Black History Month Exhibit at Pace Features Photos and Artifacts from Horace Greeley’s Life

An exhibit highlighting the words and career of the man who founded the New York Tribune, fought for the abolition of slavery, and unsuccessfully ran for President against Ulysses S. Grant in 1872 opens Friday, February 3 in the library on Pace University’s Pleasantville, NY campus.

Contact
Cara Halstead Cea, Pace University
914-773-3312, cell 914-906-9680, chalstead@pace.edu

EVER-RELEVANT HORACE GREELEY
TO BE ON EXHIBIT AT PACE UNIVERSITY FOR BLACK HISTORY MONTH

War and peace, “idlers and imbeciles.”

PLEASANTVILLE, NY, January 27, 2006 – The crusading newspaper publisher and politician Horace Greeley had a lot more to say than the phrase he’s most famous for, “Go West, young man.” For instance:

• “There never was a good war or a bad peace.”
• “A Constitutional denial to Black men … of Political Rights freely secured to White men is monstrously unjust and irrational.”
• “Most of us would fain be thought richer than we are. Thousands incur expenses that they are scarcely able to meet through fear of being thought stingy or penniless, when they might better confess their poverty and save their money.”

An exhibit highlighting the words and career of the man who founded the New York Tribune, fought for the abolition of slavery, and unsuccessfully ran for President against Ulysses S. Grant in 1872 opens Friday, February 3 in the library on Pace University’s Pleasantville, NY campus.

The exhibit is open to the public during regular library hours, 8:30 AM to 2 AM Monday through Friday, 9 AM to 7 PM on Saturday, and 10 AM to 2 AM on Sunday. The Mortola Library is reached through Entrance #2 at 861 Bedford Road.

Part of the University’s commemoration of Black History Month and its centennial, much of the display is expected to move to Pace’s downtown Manhattan campus in the spring.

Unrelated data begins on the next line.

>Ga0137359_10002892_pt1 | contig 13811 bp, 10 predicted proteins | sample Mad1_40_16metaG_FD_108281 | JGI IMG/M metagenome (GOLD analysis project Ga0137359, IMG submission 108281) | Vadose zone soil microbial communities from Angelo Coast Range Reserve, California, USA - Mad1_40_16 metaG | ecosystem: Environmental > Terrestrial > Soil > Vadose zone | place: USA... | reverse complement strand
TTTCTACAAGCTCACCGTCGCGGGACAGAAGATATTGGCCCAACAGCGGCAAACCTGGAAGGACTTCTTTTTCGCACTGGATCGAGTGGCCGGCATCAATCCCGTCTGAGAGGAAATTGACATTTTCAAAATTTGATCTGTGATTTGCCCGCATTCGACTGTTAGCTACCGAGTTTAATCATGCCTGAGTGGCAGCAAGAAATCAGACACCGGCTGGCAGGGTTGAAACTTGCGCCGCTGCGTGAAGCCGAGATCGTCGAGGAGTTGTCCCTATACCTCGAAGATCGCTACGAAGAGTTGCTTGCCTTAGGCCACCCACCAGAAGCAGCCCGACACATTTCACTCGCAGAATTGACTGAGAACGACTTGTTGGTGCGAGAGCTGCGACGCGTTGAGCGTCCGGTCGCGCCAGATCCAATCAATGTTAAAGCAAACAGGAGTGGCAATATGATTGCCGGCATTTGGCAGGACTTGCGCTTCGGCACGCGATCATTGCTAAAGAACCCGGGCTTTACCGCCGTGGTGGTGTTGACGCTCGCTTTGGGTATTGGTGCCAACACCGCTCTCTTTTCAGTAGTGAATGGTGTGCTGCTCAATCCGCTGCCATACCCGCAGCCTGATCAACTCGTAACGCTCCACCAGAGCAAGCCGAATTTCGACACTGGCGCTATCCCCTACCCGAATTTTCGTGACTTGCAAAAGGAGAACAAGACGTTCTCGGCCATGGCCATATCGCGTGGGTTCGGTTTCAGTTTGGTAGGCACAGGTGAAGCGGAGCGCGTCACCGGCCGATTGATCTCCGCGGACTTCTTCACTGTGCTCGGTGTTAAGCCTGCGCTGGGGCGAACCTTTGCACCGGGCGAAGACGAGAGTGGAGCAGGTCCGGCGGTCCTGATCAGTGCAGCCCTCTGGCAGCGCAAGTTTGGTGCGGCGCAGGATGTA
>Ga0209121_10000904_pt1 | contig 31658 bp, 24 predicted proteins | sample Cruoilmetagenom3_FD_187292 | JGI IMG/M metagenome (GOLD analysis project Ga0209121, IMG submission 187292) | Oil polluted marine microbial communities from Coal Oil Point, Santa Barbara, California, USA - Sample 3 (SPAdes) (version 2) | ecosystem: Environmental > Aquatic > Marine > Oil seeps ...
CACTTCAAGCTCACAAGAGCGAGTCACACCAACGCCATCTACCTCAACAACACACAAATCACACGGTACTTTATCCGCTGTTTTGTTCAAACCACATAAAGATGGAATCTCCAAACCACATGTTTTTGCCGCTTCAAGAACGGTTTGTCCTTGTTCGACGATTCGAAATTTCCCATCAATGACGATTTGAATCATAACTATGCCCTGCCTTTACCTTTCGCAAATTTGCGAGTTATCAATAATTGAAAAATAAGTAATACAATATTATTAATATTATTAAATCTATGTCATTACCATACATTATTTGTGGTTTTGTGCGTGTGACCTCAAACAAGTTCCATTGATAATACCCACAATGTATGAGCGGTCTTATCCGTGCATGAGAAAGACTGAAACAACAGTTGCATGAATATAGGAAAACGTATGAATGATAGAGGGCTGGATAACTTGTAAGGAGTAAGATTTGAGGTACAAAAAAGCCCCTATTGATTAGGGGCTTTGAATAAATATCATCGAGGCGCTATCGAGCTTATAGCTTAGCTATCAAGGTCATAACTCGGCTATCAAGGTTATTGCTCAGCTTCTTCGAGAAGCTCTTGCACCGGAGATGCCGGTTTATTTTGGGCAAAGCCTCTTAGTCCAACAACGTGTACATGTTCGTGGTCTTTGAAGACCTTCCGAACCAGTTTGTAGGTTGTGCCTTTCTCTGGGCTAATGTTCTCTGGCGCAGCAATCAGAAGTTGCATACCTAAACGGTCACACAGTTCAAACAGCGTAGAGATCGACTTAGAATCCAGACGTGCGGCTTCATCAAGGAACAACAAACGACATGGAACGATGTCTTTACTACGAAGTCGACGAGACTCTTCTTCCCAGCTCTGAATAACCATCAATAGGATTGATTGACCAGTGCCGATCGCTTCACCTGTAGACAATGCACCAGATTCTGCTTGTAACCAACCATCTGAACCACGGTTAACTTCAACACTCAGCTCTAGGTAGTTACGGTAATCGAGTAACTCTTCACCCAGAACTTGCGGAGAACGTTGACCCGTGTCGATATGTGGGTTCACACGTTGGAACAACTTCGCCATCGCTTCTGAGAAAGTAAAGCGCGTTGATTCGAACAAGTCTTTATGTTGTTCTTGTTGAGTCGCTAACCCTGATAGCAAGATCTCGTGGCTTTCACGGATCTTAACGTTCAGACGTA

The ladder Greeley mounted to prune trees at his country house in Chappaqua will be on display, along with campaign buttons, early photographs, political cartoons and a deathbed scene.

Opportunity. Pace has at least three coincidental connections to Greeley. The University’s motto is “Opportunitas,” Latin for opportunity, which Greeley often encouraged people to seize. The main building of the Pace campus in downtown Manhattan is on the site of Greeley’s Tribune building, and the university’s Pleasantville campus grew up on the site of the sanatorium where Greeley died.

The exhibit was researched and designed by co-curators Marilyn E. Weigold, PhD, professor of history and the Pace University historian, and Brian Jennings, a Pace instructional services librarian. Many items in the exhibit were loaned by the New Castle Historical Society, which is located in the Chappaqua home that Greeley once owned.

“Do not lounge in the city!” The exhibit includes the epigrams above and other still-relevant Greeleyisms on civic competency, voluntarism, business education, environmentalism, abolitionism, and advancing the cause of women.

In a famous speech praising hard, shrewd work, Greeley predicted that “any young man who, at the close of his first year of responsible, independent life, has saved something, and knows where to find it, will go on to competence; whereas, the young man who at the close of his first year has made nothing, and has saved nothing – I do not say in money, but who has made himself no better off – will almost certainly die a poor man….”

And oh yes. Greeley’s full exhortation about the west, in 1841, was: “Do not lounge in the cities! There is room and health in the country, away from the crowds of idlers and imbeciles. Go west, before you are fitted for no life but that of the factory.”

Celebrating its 100th anniversary in 2006, Pace is a private university in the New York Metropolitan area with a growing national reputation for offering students opportunity, teaching and learning based on research, civic involvement, international perspectives and measurable outcomes. It is one of the ten founders of Project Pericles, developing education that encourages lifelong participation in democratic processes. Pace has campuses including downtown and midtown New York City, Pleasantville, Briarcliff, White Plains (a graduate center and law school), and a Hudson Valley Center at Stewart International Airport near Newburgh, N.Y. The University enrolls over 14,000 students enrolled in undergraduate, graduate and professional degree programs in the Dyson College of Arts and Sciences, Lienhard School of Nursing, Lubin School of Business, Seidenberg School of Computer Science and Information Systems, School of Education, and Pace Law School. www.pace.edu.

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